Carmel Raz is a postdoctoral research fellow at the Society of Fellows at Columbia University and lecturer in the department of music. She received her PhD in music theory from Yale in 2015, and holds a Masters degree in composition from the University of Chicago and a Diplom in violin performance from the Hochschule für Musik “Hanns Eisler” in Berlin. Her primary research interests focus on the music and neural science of the early Romantic period, in particular the influence of different theories of cognition on musical works, instrument design, and aesthetics. She is also interested in the influence of Common Sense philosophy on music theory in the Scottish Enlightenment, the interaction between experimental music and phonetics in the early twentieth century, and music in the Middle East. Her academic work has been recognized and supported by the Theron Rockwell Field Dissertation Prize, a Whiting Dissertation Fellowship, a Mellon Graduate Achievement Award, and the Baden Württemberg Stiftung. She has published articles in 19th-Century Music, Current Musicology, the Zeitschrift der Gesellschaft für Musiktheorie, and the Journal of Neo-Victorian Studies. Her chapters have appeared or are forthcoming in Nineteenth-Century Opera and the Scientific Imagination, The Routledge Companion to Music, Mind and Wellbeing: Historical and Scientific Perspectives, and Al-Andalus and its Jewish Diasporas: Musical Exodus.

James Grande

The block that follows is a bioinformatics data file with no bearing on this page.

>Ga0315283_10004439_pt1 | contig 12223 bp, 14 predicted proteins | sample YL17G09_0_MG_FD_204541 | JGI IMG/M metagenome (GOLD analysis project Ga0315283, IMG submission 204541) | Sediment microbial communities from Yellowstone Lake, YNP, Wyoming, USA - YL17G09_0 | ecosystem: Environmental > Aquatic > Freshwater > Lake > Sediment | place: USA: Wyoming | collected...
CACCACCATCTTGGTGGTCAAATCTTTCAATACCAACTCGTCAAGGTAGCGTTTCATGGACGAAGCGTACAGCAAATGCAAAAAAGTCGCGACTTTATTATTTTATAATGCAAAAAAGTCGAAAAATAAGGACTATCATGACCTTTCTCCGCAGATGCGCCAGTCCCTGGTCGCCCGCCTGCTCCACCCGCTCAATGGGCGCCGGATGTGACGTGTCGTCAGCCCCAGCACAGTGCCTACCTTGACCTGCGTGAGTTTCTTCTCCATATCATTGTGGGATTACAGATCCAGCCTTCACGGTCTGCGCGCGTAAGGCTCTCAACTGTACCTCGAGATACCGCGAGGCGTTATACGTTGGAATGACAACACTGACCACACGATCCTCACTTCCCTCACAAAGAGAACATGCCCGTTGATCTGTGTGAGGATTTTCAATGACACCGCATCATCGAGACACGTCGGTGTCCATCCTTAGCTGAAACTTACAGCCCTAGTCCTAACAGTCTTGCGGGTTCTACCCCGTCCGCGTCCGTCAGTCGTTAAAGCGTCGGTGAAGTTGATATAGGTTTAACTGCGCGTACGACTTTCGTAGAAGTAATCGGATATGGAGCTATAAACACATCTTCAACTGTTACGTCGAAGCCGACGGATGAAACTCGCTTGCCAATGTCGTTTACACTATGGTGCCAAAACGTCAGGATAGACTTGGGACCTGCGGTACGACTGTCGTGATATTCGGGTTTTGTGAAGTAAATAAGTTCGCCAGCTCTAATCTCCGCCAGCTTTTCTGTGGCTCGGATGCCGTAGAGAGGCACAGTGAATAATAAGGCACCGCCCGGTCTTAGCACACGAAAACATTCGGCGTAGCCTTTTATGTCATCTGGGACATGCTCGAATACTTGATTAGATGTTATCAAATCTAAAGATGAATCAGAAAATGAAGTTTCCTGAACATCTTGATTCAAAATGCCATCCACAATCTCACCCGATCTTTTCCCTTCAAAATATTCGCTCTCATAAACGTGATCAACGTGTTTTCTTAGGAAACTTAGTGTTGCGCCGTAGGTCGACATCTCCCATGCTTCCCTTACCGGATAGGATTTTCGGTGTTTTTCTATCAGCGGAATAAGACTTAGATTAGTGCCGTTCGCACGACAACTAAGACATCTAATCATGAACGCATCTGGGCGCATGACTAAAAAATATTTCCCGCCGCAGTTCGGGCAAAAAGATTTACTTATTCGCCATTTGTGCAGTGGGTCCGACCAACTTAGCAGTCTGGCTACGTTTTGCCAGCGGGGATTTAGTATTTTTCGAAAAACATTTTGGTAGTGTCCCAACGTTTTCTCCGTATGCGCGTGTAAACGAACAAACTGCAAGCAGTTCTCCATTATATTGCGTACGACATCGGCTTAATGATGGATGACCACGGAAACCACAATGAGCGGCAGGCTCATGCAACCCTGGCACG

completed his undergraduate and postgraduate degrees at the University of Oxford, where he was a research assistant on the Leverhulme-funded Godwin Diary Project and wrote his doctoral thesis on the radical journalist William Cobbett. He joined King’s in 2011 as a British Academy Postdoctoral Fellow to work on the politics and aesthetics of religious dissent. Between 2014 and 2016 he was a postdoctoral research fellow on the ERC project Music in London, 1800-1851.  His research is focused on the politics and print culture of the Romantic period. His first monograph, William Cobbett, the Press and Rural England: Radicalism and the Fourth Estate, 1792-1835 (Palgrave Macmillan, 2014) offers a new interpretation of Cobbett as a Burkean radical whose writing cuts across the ‘revolution controversy’ of the 1790s, combining Thomas Paine’s common sense and transatlantic radicalism with Edmund Burke’s emphasis on tradition, patriotism and the domestic affections. James has also co-edited an anthology of Cobbett’s writings and a volume of essays by scholars from literary studies, social history and the history of political thought on Cobbett’s contexts and legacies. His current research project is entitled ‘Articulate Sounds: Music, Dissent and Literary Culture, 1789-1840’ and explores the equivocal place of music within dissenting culture. He is also co-editing a collection of essays on song and scripture in nineteenth-century Britain and is particularly interested in the intersections between literary studies, religious history, musicology and sound studies.